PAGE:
COSTA MESA, Calif. -- Khalil Mack was watching the television show "Bel-Air" with his fiancée and son last Thursday when he got a call from his agent that the Chicago Bears were trading him. In a strange coincidence, Mack's new team is close to the real Bel Air.
Mack met with reporters Wednesday after his trade to the Los Angeles Chargers became official with the start of the new league year. The Chargers sent a second-round pick this year and a 2023 sixth-round selection to the Bears for Mack, one of the league's top pass-rushers and a three-time All-Pro defender.
"It was weird to hear, but having a relationship with coach [Brandon] Staley, it went from bittersweet to excited, knowing who I'm dealing with and how much he truly loves football," Mack said.
Staley was Mack's linebackers coach when the Bears acquired Mack from the Raiders during the 2018 preseason. Staley was in Chicago for only one season before going to Denver when former Bears defensive coordinator Vic Fangio was hired as Broncos head coach.
Staley is hoping this reunion with Mack lasts longer.
"I'm excited for him to be around our team and build a team with him [on the roster]," Staley said. "It was an amazing year in Chicago, but that didn't last long enough. To be able to do it again is very special, and I'm excited about it for sure."
Mack, who turned 31 on Feb. 22, will be going into his ninth NFL season. He was the fifth overall pick by the Raiders in the 2014 draft and was the Associated Press Defensive Player of the Year in 2016. He was traded to the Bears after a contract dispute.
Chicago opted to clean house after going 6-11 last season. It fired general manager Ryan Pace and coach Matt Nagy -- who were both instrumental in acquiring Mack -- replacing them with Ryan Poles and Matt Eberflus.
Mack got off to a good start last season with six sacks in seven games before being placed on season-ending injured reserve in November and undergoing foot surgery.
Mack said he didn't hear from Poles until after his agent, Joel Segal, informed him about the trade. Mack did acknowledge the possibility of being traded entered his mind.
Staley said conversations might have started during the NFL scouting combine two weeks ago and that the deal came together quickly after that.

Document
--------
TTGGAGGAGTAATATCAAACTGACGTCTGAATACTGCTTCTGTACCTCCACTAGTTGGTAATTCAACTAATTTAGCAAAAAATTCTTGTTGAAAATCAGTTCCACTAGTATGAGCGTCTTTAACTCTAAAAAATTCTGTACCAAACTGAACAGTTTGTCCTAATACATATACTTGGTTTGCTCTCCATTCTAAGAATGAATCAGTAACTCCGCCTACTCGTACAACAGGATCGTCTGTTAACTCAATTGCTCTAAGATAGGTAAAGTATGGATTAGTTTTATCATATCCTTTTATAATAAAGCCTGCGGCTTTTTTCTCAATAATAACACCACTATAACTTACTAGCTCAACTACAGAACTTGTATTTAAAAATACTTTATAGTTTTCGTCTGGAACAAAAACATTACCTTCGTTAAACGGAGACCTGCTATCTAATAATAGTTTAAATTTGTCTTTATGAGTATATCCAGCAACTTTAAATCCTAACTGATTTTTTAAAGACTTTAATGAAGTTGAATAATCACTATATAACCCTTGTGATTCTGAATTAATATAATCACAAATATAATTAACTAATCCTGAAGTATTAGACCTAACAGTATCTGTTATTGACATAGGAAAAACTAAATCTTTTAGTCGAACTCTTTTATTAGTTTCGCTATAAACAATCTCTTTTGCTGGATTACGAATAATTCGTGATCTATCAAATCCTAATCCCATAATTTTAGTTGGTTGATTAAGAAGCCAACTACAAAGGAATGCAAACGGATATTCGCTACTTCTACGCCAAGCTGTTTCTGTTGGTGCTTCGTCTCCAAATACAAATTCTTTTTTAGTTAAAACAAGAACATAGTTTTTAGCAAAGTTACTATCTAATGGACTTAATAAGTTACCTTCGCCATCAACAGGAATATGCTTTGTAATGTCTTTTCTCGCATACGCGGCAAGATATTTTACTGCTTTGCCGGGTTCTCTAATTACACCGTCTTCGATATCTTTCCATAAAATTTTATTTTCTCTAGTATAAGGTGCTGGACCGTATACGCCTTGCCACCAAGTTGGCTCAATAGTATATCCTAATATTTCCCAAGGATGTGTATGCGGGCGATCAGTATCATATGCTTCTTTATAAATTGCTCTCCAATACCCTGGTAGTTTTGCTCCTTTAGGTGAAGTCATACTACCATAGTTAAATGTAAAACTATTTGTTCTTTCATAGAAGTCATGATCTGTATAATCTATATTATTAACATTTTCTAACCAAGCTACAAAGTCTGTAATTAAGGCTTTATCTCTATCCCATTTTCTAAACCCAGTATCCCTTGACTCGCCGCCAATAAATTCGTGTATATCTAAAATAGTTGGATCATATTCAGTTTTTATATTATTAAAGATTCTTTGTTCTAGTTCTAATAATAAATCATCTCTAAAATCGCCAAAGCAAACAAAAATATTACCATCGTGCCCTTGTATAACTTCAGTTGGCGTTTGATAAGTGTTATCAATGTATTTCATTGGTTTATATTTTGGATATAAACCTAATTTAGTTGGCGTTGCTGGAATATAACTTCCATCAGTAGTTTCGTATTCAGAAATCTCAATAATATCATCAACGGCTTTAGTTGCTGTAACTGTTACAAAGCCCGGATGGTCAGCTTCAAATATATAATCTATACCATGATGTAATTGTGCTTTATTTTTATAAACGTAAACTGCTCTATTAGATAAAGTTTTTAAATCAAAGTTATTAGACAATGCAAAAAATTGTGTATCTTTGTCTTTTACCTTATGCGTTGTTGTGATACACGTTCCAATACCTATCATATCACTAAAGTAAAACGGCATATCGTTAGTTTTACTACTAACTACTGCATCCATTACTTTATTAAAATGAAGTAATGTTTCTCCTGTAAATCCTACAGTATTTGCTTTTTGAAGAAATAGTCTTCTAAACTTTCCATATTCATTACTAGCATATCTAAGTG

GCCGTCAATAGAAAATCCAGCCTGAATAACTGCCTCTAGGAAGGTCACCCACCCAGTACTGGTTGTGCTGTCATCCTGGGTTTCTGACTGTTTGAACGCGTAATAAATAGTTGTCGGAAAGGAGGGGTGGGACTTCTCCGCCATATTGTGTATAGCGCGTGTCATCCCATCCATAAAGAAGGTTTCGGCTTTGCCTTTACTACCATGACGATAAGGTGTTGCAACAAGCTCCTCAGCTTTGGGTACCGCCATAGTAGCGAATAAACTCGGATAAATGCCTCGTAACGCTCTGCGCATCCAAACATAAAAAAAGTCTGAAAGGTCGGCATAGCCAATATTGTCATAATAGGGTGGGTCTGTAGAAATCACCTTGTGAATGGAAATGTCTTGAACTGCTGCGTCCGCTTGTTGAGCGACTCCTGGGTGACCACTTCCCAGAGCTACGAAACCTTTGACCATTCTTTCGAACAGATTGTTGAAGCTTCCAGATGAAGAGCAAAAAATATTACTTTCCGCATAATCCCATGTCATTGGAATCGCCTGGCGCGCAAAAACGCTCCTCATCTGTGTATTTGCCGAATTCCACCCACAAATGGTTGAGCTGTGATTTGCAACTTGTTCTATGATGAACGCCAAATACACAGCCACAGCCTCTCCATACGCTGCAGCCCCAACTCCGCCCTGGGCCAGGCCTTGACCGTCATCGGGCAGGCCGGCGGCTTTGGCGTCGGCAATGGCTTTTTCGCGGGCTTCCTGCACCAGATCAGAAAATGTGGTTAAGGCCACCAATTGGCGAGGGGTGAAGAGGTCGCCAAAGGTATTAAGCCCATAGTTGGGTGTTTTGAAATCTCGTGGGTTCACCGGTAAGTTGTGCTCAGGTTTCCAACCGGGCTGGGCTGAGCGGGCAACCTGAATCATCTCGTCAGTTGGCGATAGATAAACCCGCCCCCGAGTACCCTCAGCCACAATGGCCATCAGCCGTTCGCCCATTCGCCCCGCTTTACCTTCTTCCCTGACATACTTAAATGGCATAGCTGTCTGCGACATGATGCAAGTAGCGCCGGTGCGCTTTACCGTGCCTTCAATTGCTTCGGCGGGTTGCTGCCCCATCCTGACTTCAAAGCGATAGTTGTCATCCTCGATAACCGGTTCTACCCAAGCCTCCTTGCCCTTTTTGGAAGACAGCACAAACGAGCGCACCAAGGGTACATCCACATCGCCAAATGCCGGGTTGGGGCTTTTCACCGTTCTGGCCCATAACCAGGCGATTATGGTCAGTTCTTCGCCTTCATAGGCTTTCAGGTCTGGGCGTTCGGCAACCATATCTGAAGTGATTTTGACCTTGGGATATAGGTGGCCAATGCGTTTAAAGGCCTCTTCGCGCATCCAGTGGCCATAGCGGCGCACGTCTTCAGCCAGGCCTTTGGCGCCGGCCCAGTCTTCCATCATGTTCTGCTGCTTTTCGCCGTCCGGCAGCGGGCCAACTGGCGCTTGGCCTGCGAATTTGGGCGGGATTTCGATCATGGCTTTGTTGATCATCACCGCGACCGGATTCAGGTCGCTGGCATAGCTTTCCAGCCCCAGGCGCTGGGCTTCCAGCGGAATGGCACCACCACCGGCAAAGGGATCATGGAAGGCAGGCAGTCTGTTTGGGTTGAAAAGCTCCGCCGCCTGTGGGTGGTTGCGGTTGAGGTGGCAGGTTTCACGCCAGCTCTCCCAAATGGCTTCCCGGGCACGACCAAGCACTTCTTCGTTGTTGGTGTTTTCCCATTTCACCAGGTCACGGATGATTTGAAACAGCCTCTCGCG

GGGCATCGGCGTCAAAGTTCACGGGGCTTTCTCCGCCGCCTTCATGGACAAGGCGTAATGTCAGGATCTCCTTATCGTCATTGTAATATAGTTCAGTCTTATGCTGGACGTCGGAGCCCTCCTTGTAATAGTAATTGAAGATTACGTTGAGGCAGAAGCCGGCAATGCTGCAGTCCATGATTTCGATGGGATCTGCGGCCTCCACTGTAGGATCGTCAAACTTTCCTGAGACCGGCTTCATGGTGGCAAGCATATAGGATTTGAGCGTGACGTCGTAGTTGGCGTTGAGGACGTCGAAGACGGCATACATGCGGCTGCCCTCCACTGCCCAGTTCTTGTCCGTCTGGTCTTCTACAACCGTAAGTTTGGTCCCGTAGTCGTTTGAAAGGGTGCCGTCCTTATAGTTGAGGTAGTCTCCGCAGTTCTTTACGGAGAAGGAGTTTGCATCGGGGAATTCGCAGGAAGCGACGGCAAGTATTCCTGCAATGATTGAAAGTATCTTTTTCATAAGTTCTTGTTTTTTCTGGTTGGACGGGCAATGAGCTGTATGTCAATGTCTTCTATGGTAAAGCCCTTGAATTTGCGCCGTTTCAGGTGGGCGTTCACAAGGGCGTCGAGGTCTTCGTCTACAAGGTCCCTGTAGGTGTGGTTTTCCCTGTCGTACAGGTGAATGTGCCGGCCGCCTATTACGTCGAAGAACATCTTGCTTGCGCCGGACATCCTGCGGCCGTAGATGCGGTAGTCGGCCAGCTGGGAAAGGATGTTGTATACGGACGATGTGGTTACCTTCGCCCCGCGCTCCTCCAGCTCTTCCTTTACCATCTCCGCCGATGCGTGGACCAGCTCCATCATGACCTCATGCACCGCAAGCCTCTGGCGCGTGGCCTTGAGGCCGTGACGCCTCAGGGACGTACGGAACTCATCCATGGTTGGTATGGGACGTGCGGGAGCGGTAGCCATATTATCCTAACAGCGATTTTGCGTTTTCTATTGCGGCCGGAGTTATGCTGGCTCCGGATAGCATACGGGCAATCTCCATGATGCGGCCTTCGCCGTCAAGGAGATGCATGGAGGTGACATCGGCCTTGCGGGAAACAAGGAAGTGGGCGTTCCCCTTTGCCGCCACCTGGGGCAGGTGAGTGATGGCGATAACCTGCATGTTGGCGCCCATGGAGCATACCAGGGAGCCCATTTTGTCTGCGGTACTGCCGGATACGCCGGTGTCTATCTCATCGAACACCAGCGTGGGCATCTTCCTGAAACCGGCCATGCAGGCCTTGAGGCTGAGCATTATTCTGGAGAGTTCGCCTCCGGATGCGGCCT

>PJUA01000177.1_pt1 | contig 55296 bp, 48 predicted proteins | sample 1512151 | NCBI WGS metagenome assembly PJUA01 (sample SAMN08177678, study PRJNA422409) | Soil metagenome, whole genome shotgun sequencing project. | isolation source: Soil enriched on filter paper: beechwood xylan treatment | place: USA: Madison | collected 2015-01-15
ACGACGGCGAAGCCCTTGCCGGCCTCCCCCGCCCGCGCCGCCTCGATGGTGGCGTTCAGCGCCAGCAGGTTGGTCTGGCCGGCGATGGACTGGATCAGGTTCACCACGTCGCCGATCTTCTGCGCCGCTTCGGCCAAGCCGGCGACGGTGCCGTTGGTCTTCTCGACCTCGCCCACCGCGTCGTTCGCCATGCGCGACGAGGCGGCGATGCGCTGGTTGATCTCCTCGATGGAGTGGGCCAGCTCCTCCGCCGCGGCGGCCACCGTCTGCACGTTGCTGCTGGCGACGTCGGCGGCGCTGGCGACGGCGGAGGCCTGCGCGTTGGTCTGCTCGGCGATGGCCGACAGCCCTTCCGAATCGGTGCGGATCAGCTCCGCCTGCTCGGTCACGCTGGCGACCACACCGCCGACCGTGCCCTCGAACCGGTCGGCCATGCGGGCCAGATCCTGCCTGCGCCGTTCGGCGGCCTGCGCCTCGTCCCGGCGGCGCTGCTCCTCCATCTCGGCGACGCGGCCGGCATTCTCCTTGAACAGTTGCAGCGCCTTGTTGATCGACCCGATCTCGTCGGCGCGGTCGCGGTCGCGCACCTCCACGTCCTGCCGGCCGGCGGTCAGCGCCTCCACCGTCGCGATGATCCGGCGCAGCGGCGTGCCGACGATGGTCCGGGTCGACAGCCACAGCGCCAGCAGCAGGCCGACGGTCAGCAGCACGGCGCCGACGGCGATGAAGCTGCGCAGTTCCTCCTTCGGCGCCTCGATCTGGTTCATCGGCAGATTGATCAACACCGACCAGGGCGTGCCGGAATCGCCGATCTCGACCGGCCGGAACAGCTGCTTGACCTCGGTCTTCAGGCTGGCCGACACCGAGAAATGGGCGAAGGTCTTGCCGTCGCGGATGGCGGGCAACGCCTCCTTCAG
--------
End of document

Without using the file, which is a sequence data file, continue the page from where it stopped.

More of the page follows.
"The cost was very minimum for a player of his caliber. I think it was excellent," Staley said. "We know everything about this guy. and what he's bringing to your team. And, you know, vice versa."
The Chargers get an established playmaker who can not only rush the passer but effectively stops the run. Last season, Los Angeles was 9-8 but missed the playoffs with losses in three of the final four games.
Staley brought in an attacking 3-4 scheme that made the Rams the top-ranked unit in 2020, but he didn't get the same results with the Chargers, who were 23rd in total defense and third worst against the run.
The 138.9 yards per game allowed on the ground were the worst by a Chargers defense since 2003.
"He brings the playmaking ability and style of play that we believe in," Staley said of Mack. "I don't think we had enough of that last year, not even close. He's a dominant, complete defender."
Mack will be paired with Joey Bosa to form one of the AFC's top pass-rushing duos, which is critical in a division with Kansas City's Patrick Mahomes, Denver's Russell Wilson and Las Vegas' Derek Carr facing Los Angeles twice a year.
Over the past five seasons, Mack (221) and Bosa (207) both rank in the top four in total defensive pressures, according to ESPN Stats & Information research. Plus, Bosa's 47.5 sacks since 2017 are tied for sixth in the NFL and are one more than Mack's 46.5, which rank 10th most.
"I've been watching Joey from afar since his rookie year. And that guy has been flying off the ball," Mack said. "It's special to see him. I could keep going on and on about this guy. It's understanding what we're going to do. It's a big picture. I just can't wait."
Los Angeles also announced Wednesday it agreed to a contract with long snapper Josh Harris.
The Associated Press contributed to this report.